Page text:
It’s not often that a PFF Re-Focused opens a team’s performances of note with a special teamer. Then again, it’s not often someone sets two NFL postseason records in one game. Trindon Holliday (+2.3 returns) did just that with his 90-yard punt return and 104-yard kick return, which ensured the Broncos a fast start in each half. The returns may have been as much about poor lane discipline from the Ravens as Holliday’s mercurial escapability, especially on the kick return. However, this was still about Holliday making the most of limited opportunities. With the combined factors of Denver’s thin air and the kicking duo of Justin Tucker and Sam Koch, Holliday’s opportunities were likely to be limited in this game and he still found pay dirt on two of his six returns. The Ravens did a good job of scything him down for a 7-yard loss on a punt return late in the game, but those touchdown returns sparked this clash in each half and set the table for the classic battle we all witnessed.
Not Quite Miller Time
It feels strange to be saying that a pass rusher who earned seven pressures (1 Sk, 1 Ht, 5 Hu) had a limited impact in a game. However, the Ravens managed to reduce Von Miller’s (+6.5) impact. Much like the New England Patriots did with J.J. Watt back in Week 14, the Ravens realized they couldn’t stop Miller from playing well and completely shutting him down. The Ravens’ personnel usage kept Miller out of the Broncos’ pass rush more than we usually see. In this game, Miller rushed on ‘only’ 67.5% of his pass snaps on the field and he has rushed the passer on a lower percentage of his pass snaps only twice this season. Miller was still a force in the run game, collecting six run stops, but Baltimore ensured that he couldn’t make a game-defining play at any point. The brutal truth is that without Miller the Broncos’ pass rush only registered nine hurries for the rest of the game, and Flacco was pressured on only 10 of his 36 drop-backs. The Broncos’ pass rush has been one dimensional for much of the season, and it caught up to them when Flacco was able to hit the big plays (two of his three scores) when pressure didn’t get to him.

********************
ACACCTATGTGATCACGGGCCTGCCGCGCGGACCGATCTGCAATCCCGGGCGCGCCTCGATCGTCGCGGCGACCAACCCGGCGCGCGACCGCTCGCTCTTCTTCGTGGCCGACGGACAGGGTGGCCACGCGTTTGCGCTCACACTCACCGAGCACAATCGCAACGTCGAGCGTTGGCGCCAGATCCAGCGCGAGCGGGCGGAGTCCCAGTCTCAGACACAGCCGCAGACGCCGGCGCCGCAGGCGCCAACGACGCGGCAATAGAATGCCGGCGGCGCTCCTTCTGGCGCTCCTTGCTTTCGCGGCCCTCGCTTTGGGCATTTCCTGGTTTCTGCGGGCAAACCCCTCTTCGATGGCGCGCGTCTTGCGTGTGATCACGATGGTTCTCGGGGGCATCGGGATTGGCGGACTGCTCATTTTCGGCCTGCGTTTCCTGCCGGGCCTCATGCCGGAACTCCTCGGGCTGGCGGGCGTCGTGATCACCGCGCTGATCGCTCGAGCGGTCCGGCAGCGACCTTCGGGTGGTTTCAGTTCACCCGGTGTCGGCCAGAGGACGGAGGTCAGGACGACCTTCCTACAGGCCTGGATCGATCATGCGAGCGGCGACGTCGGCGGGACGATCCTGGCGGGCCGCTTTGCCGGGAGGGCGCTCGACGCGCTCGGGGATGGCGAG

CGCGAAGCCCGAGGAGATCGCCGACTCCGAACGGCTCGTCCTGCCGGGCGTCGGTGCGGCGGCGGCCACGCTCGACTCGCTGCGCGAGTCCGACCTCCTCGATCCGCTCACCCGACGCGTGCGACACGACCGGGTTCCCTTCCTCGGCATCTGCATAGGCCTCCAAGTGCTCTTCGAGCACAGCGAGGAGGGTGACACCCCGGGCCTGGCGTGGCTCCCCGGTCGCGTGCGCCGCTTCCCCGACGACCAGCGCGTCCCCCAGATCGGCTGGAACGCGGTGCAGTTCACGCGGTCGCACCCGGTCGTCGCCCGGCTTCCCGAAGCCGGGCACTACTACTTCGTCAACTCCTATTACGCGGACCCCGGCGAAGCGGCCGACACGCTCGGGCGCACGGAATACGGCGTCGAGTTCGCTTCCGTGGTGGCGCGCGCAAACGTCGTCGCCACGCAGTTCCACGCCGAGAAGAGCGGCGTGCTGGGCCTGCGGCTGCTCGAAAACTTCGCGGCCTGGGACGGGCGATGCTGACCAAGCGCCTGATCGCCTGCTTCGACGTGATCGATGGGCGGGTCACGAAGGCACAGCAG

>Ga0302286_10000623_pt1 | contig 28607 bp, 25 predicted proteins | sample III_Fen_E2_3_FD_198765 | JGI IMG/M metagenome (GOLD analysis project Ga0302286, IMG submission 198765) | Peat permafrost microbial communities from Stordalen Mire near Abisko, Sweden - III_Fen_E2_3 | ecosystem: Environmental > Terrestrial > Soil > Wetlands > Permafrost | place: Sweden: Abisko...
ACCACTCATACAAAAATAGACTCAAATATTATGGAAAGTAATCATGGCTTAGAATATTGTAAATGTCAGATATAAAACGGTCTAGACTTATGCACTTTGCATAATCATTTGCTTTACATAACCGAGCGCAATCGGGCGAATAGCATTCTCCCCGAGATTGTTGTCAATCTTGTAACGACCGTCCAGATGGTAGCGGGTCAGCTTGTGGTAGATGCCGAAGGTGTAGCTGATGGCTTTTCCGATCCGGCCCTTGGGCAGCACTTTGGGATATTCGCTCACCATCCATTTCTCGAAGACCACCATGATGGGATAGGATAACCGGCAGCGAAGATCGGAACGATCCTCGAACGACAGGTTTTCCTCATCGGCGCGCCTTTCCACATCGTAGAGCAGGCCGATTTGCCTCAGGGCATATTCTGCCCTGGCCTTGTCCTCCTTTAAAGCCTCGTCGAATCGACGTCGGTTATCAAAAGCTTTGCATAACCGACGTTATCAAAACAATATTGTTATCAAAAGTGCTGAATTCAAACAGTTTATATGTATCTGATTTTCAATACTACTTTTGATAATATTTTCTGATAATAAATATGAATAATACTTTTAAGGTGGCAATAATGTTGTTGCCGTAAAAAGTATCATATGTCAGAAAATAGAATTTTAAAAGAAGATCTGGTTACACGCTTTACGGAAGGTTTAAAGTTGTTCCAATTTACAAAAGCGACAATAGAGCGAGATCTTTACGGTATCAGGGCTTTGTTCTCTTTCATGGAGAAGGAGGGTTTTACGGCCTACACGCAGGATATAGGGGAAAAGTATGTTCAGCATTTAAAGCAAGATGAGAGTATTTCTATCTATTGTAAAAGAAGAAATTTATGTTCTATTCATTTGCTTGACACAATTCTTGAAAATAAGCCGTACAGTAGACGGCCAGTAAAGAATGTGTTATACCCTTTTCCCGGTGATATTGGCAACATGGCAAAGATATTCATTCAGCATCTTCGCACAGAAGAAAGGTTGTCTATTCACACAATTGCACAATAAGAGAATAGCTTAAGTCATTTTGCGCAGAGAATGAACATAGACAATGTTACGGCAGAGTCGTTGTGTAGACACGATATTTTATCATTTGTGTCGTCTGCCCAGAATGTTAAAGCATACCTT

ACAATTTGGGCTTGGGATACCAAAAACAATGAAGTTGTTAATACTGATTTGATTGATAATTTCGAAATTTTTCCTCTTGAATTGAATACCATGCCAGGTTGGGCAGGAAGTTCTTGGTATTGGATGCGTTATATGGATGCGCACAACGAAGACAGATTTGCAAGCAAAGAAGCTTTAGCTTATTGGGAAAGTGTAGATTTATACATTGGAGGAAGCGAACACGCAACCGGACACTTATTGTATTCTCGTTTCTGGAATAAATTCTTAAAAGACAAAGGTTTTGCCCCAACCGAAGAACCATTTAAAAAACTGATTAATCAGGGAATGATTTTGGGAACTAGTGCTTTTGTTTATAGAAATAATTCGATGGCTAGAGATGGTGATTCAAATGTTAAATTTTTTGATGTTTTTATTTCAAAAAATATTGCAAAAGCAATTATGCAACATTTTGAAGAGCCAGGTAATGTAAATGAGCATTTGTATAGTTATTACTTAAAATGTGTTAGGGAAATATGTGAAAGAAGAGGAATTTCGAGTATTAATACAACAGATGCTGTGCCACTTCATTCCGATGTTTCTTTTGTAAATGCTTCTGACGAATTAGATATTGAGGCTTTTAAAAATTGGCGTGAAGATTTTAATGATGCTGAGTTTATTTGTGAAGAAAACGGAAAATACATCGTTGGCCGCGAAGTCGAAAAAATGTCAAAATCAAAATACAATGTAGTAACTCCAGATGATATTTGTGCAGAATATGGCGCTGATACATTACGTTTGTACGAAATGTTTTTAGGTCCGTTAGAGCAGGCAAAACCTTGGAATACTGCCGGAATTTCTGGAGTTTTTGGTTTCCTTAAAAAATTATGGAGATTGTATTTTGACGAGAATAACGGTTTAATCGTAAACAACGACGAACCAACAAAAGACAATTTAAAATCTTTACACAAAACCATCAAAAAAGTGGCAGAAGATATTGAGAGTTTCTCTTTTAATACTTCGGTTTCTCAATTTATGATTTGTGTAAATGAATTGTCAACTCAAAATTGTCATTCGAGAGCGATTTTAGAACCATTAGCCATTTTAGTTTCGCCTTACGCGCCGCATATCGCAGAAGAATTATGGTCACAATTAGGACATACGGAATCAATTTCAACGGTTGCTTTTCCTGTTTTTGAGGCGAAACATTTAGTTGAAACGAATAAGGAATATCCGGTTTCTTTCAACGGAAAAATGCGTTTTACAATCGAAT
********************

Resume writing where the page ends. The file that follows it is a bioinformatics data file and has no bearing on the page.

The cruel nature of playoff football tends to show ill-regard when it comes to allowing players and units to continue fine regular seasons. You need only look at the long list of great ‘regular-season’ quarterbacks to know that. The victim in this game was the Denver Broncos’ secondary, a unit which had been the Denver defense’s great strength, outside of the one-man gang up front (Von Miller). On a unit that had five players with significant playing time grade positively for the regular season, only one, Chris Harris Jr, stood out here. Champ Bailey was beaten deep consistently by Torrey Smith and was only spared giving up more than the 98 yards and two scores by a couple of wayward throws. Then, to cap it all off, Rahim Moore, who had been so impressive and sure footed since taking over a starting role this season had that one single lapse that every defensive back prays they never fall victim to. In a situation where the one thing you can never do is let the play behind you, Moore let the play in behind him and the rest, as they say, is history.
– The magic number for the Ravens’ defense seems to be 94. Including pre-snap penalties, the Ravens defense has been on the field for 94 snaps in each of their two playoff victories. Will those 188 snaps catch up with them next week as they look to punch their ticket to New Orleans?
– In his first start since Week 13, Chris Kuper had an incredibly disappointing grade of -7.4 as he leaked pressure, was beaten consistently in the running game and surrendered three holding penalties. Manuel Ramirez ended the season strongly, earning a +9.2 grade over the final three weeks. In hindsight, Ramirez may have been a better choice to start at right guard here.
– On throws outside the right numbers in this game Joe Flacco went six of seven for 156 yards and two scores. On throws outside the left numbers, Flacco was two of six for 15 yards. Suffice to say next week’s opposition should be zeroing in on Flacco’s open side to ensure he doesn’t get too many favorable looks there.
PFF Game Ball
He should be well served to share this game ball with his receivers who played an instrumental part in his game, but Joe Flacco came up with the big plays in the big moments here. This marks Flacco’s third AFC Championship game appearance in his five seasons in the NFL, and there can be no doubt as to the part he played in reaching this one.